Hypersensitivity reactions to non-betalactam antibiotics in children: an extensive review.  
Kuyucu S, Mori F, tanaskovic-Markovic M, Caubet JC, Terreehorst I, Gomes E, Brockow K.
Pediatr Allergy Immunol 2014 Sep 9;

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Allergy and Intolerance Abstracts
Reintroduction failure after negative peanut challenges in children.
A negative double blind placebo controlled food challenge (DBPCFC) should normally be followed by reintroduction of the food. However, reintroduction fails in a subset of children. The observed reintroduction problems could be due to refusal of the food that long has been avoided, to other behavioural / psychological factors or to false negative DBPCFC outcome. This study analysed the frequency, causes and risk factors for reintroduction failure in children after negative peanut DBPCFC. Follow-up data were obtained in 103 children with a negative peanut challenge. In 70 (68%) children reintroduction was successful (54 children tolerated peanut, 16 children tolerated peanut as ingredient). Reintroduction failed in 33 (32%) children. Food refusal (45%) and peanut related symptoms (33%) were the most reported reasons. Risk factors for reintroduction failure were an elimination diet for more than three other foods (p=0.019), a long elimination diet for peanut (p=0.048) and peanut related symptoms at home (p=0.002).

Reintroduction failure after negative peanut challenges in children.  
van Erp FC, Boot J, Knulst AC, SG MP, van der Ent CK, Meijer Y.
Pediatr Allergy Immunol 2014 Sep 9;

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Allergy and Intolerance Abstracts
Cypress pollen allergy.
Cypress belongs to the Cupressaceae family, which includes 140 species with non-deciduous foliage. The most important genera in allergic diseases are Cupressus sempervirens or Green cypress, Cupressus arizonica or Blue cypress, Juniperus oxycedrus, Juniperus communis and Thuya. Because J. oxycedrus pollinates in October, C. sempervirens in January and February, C. arizonica in February and March, J. communis in April, the symptomatic period is long-lasting. Because of global warming, the pollination period is tending to last longer and Cupressaceae species are becoming established further the north. In Mediterranean countries, cypress is by far the most important pollinating species, accounting for half of the total pollination. The major allergens belong to group 1. The other allergens from cypress and Juniper share 75 to 97 % structural homology with group 1 major allergens. The prevalence of cypress allergy in the general population ranges from 5 % to 13 %, according to exposure to the pollen. Among outpatients consulting an allergist, between 9 and 35 %, according to different studies, are sensitized to cypress pollen. Repeated cross-sectional studies performed at different time intervals have demonstrated a threefold increase in the percentage of cypress allergy. Risk factors include a genetic predisposition and/or a strong exposure to pollen, but air pollutants could play a synergistic role. The study of the natural history of cypress allergy allows the identification of a subgroup of patients who have no personal or family history of atopy, whose disease began later in life, with low total IgE and often monosensitization to cypress pollen. In these patients, the disease is allergic than rather atopic. In the clinical picture, rhinitis is the most prevalent symptom but conjunctivitis the most disabling. A cross-reactivity between cypress and peach allergy has been demonstrated. The pharmacological treatment of cypress allergy is not different from that for other allergies. Hyposensitization has been used, at first by injection, but nowadays mostly through the sublingual route, but clinical trials have included few patients. Avoidance can be implemented at the individual level but also at the community levels using alternative plants, low-pollinating cypresses or by trimming hedges prior to pollination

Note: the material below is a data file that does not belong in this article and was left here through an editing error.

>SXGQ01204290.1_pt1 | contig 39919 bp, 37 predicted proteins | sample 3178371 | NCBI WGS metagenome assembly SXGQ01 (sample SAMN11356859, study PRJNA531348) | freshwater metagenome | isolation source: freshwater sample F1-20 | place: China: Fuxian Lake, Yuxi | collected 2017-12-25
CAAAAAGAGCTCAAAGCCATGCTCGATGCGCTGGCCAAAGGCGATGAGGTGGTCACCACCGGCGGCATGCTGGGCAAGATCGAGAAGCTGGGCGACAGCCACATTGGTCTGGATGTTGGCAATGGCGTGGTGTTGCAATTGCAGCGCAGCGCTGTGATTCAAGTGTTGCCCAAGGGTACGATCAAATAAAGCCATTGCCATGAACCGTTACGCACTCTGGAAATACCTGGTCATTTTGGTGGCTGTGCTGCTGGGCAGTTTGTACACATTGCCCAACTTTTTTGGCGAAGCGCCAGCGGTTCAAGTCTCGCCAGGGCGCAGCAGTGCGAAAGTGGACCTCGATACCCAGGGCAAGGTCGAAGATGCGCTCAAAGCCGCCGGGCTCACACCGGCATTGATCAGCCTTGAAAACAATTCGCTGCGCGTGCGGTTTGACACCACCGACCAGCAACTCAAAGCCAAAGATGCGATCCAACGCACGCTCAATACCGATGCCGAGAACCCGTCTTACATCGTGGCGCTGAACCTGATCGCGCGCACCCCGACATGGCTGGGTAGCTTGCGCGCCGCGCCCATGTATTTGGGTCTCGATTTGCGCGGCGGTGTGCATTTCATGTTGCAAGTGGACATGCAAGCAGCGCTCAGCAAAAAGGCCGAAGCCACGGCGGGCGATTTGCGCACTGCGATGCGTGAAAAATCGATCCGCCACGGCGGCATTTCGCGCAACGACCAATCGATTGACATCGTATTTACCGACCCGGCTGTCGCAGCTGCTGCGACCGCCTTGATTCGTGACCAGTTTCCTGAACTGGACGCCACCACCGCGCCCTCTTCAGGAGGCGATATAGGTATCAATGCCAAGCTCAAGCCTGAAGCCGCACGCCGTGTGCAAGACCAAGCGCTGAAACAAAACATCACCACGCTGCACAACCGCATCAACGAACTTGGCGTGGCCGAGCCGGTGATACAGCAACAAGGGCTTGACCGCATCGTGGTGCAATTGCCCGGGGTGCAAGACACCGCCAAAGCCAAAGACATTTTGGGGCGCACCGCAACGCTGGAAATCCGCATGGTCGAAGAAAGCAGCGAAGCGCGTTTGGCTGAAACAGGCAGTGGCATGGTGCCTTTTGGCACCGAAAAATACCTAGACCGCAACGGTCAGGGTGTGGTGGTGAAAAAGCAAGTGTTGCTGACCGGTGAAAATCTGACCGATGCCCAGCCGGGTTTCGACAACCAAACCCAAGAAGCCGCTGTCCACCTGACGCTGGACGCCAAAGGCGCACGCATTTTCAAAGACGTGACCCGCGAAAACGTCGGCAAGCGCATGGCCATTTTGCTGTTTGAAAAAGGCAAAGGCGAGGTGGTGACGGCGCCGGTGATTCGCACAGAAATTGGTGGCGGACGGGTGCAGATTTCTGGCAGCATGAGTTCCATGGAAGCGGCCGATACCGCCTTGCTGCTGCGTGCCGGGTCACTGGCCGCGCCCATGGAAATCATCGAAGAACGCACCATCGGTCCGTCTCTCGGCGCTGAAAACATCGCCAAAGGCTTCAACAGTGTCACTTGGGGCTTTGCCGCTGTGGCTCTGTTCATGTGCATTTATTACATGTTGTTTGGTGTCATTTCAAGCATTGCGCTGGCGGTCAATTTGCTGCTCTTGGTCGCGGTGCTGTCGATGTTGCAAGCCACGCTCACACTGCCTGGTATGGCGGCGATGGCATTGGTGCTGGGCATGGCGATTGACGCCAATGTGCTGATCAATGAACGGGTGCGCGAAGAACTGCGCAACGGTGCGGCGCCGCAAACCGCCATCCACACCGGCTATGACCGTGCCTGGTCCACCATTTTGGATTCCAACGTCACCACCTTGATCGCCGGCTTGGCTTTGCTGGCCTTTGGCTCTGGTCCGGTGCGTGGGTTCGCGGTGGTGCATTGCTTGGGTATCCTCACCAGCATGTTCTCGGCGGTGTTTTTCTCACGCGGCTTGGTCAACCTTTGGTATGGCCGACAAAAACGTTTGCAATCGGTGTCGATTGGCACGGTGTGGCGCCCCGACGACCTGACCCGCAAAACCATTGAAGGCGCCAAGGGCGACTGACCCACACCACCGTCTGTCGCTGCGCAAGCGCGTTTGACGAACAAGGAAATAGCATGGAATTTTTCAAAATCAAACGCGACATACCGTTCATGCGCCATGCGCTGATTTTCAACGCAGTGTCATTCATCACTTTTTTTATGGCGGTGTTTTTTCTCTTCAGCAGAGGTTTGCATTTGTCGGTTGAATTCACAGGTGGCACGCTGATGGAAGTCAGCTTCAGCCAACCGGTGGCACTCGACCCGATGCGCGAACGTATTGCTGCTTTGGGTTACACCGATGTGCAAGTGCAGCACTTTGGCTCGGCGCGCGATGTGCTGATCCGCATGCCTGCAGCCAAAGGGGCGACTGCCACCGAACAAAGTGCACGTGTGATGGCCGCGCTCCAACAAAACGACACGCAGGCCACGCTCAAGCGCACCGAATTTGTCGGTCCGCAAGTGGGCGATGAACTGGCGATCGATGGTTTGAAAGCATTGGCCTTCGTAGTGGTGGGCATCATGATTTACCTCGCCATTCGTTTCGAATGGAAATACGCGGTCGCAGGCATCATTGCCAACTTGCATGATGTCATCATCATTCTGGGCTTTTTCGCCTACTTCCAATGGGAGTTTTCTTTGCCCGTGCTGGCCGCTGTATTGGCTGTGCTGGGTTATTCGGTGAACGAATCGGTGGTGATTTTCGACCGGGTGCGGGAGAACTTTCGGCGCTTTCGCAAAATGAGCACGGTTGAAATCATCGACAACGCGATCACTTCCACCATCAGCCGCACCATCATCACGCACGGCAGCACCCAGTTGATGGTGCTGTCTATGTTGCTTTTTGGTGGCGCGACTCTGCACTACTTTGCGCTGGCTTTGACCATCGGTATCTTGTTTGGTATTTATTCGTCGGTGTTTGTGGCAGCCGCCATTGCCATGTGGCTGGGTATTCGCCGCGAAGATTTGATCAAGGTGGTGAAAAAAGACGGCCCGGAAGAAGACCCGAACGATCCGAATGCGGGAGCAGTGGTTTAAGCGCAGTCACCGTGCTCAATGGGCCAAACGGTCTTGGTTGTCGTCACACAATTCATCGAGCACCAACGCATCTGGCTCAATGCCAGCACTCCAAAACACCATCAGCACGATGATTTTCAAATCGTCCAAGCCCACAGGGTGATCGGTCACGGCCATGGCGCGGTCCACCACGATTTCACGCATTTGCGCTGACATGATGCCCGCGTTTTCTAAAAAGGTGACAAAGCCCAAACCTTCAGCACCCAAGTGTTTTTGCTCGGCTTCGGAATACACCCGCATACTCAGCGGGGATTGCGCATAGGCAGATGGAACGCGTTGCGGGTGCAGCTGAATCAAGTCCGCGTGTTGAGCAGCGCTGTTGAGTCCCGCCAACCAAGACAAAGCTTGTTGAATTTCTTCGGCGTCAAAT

Cypress pollen allergy. [French]  
Charpin D, Calleja M, Pichot C, Penel V, Hugues B, Poncet P.
Rev Mal Respir 2013 Dec;30(10):868-878

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Allergy and Intolerance Abstracts
Methylisothiazolinone: emerging allergen
Methylisothiazolinone (MI) is an emerging allergen present in cosmetics and in occupational and household products. In recent years, a real outbreak of contact allergy, with a prevalence of 5.6–6 % in the most recent studies, has been observed in Europe. For these reasons, MI at a concentration of 2000 ppm in water has recently been included in the European baseline series. Regulatory measures concerning cosmetics are now being discussed at the European level.

Méthylisothiazolinone : un allergène émergent / Methylisothiazolinone: emerging allergen  
F. Giordano-Labadie
Rev Fr Allergol 2014;54(4):311-314

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Allergy and Intolerance Abstracts
Eating bugs and allergic risk
Consumption of edible insects, known as entomophagy, is gradually spreading to the USA and European countries. Although it remains rather limited, in some European countries entomophagy is developing with the emergence of companies dedicated to the mass production of edible insects, together with the opening of restaurants specialized in menus featuring such insects. It is advisable that an awareness of the allergic risk should occur, which may represent for people allergic to shellfish, mollusks or house dust mites due to various panallergens such as tropomyosin and arginine kinase, which are common to insects, crustaceans, mollusks, dust mites and nematodes. In addition to these panallergens, other allergens more specifically associated with insects could likewise trigger allergic reactions. However, these allergens are still not well known and remain to be identified and characterized.